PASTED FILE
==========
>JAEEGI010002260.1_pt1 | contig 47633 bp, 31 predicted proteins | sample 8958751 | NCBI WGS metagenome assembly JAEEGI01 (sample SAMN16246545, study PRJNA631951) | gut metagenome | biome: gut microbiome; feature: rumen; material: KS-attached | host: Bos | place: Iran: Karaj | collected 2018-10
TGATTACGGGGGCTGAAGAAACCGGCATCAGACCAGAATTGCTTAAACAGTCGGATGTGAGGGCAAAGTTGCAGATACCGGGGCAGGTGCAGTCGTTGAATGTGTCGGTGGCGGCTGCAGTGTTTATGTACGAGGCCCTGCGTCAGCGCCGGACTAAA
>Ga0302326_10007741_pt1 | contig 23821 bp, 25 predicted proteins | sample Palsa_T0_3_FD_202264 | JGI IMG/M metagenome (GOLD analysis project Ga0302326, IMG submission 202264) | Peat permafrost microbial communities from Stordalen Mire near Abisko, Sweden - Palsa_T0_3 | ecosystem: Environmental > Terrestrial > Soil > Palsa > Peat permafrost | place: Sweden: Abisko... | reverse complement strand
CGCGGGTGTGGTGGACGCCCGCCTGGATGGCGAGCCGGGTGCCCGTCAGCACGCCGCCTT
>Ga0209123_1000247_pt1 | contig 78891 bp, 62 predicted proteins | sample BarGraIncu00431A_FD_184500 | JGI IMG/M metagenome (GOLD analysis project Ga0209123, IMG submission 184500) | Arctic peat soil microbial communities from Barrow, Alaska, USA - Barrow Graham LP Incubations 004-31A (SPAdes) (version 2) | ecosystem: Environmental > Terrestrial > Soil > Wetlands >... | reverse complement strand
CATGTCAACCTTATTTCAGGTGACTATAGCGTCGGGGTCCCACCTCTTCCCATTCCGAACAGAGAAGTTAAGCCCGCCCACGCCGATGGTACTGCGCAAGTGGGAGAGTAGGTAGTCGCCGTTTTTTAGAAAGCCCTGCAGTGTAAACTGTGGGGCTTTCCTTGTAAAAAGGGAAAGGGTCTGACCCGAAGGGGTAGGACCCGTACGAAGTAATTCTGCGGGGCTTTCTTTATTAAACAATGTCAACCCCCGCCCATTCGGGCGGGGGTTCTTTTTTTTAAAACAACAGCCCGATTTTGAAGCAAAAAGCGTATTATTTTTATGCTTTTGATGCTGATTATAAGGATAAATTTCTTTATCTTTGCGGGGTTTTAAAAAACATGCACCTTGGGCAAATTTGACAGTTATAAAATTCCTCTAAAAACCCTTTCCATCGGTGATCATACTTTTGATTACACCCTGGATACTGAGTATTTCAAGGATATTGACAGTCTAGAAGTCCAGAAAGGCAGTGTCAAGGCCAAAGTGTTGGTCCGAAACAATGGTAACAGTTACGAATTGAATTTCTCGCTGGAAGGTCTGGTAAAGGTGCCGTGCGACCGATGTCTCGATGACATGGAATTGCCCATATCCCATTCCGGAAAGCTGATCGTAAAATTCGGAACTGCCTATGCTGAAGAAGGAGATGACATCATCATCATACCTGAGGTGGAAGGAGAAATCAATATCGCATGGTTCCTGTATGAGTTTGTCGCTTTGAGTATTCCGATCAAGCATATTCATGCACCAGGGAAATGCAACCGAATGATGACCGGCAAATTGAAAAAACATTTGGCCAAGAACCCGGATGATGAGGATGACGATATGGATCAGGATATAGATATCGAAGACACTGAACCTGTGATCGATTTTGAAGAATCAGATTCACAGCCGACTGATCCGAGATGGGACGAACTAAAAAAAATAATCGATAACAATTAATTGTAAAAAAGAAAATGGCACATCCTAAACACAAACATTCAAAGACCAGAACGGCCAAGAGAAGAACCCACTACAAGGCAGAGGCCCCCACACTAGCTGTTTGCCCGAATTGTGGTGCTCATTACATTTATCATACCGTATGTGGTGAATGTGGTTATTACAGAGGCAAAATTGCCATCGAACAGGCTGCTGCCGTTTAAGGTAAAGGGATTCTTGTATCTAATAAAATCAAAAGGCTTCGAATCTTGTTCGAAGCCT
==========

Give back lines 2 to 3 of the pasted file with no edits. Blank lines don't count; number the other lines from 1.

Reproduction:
TGATTACGGGGGCTGAAGAAACCGGCATCAGACCAGAATTGCTTAAACAGTCGGATGTGAGGGCAAAGTTGCAGATACCGGGGCAGGTGCAGTCGTTGAATGTGTCGGTGGCGGCTGCAGTGTTTATGTACGAGGCCCTGCGTCAGCGCCGGACTAAA
>Ga0302326_10007741_pt1 | contig 23821 bp, 25 predicted proteins | sample Palsa_T0_3_FD_202264 | JGI IMG/M metagenome (GOLD analysis project Ga0302326, IMG submission 202264) | Peat permafrost microbial communities from Stordalen Mire near Abisko, Sweden - Palsa_T0_3 | ecosystem: Environmental > Terrestrial > Soil > Palsa > Peat permafrost | place: Sweden: Abisko... | reverse complement strand